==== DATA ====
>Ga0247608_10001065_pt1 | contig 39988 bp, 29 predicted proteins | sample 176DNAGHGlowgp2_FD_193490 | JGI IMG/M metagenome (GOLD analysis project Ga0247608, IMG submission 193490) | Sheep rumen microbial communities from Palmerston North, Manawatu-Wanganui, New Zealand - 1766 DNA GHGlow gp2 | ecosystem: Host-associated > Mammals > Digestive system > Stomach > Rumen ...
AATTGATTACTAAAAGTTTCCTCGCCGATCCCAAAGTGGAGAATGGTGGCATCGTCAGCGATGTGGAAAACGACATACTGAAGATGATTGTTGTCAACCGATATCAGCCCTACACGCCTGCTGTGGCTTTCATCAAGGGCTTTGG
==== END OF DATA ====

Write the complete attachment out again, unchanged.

>Ga0247608_10001065_pt1 | contig 39988 bp, 29 predicted proteins | sample 176DNAGHGlowgp2_FD_193490 | JGI IMG/M metagenome (GOLD analysis project Ga0247608, IMG submission 193490) | Sheep rumen microbial communities from Palmerston North, Manawatu-Wanganui, New Zealand - 1766 DNA GHGlow gp2 | ecosystem: Host-associated > Mammals > Digestive system > Stomach > Rumen ...
AATTGATTACTAAAAGTTTCCTCGCCGATCCCAAAGTGGAGAATGGTGGCATCGTCAGCGATGTGGAAAACGACATACTGAAGATGATTGTTGTCAACCGATATCAGCCCTACACGCCTGCTGTGGCTTTCATCAAGGGCTTTGG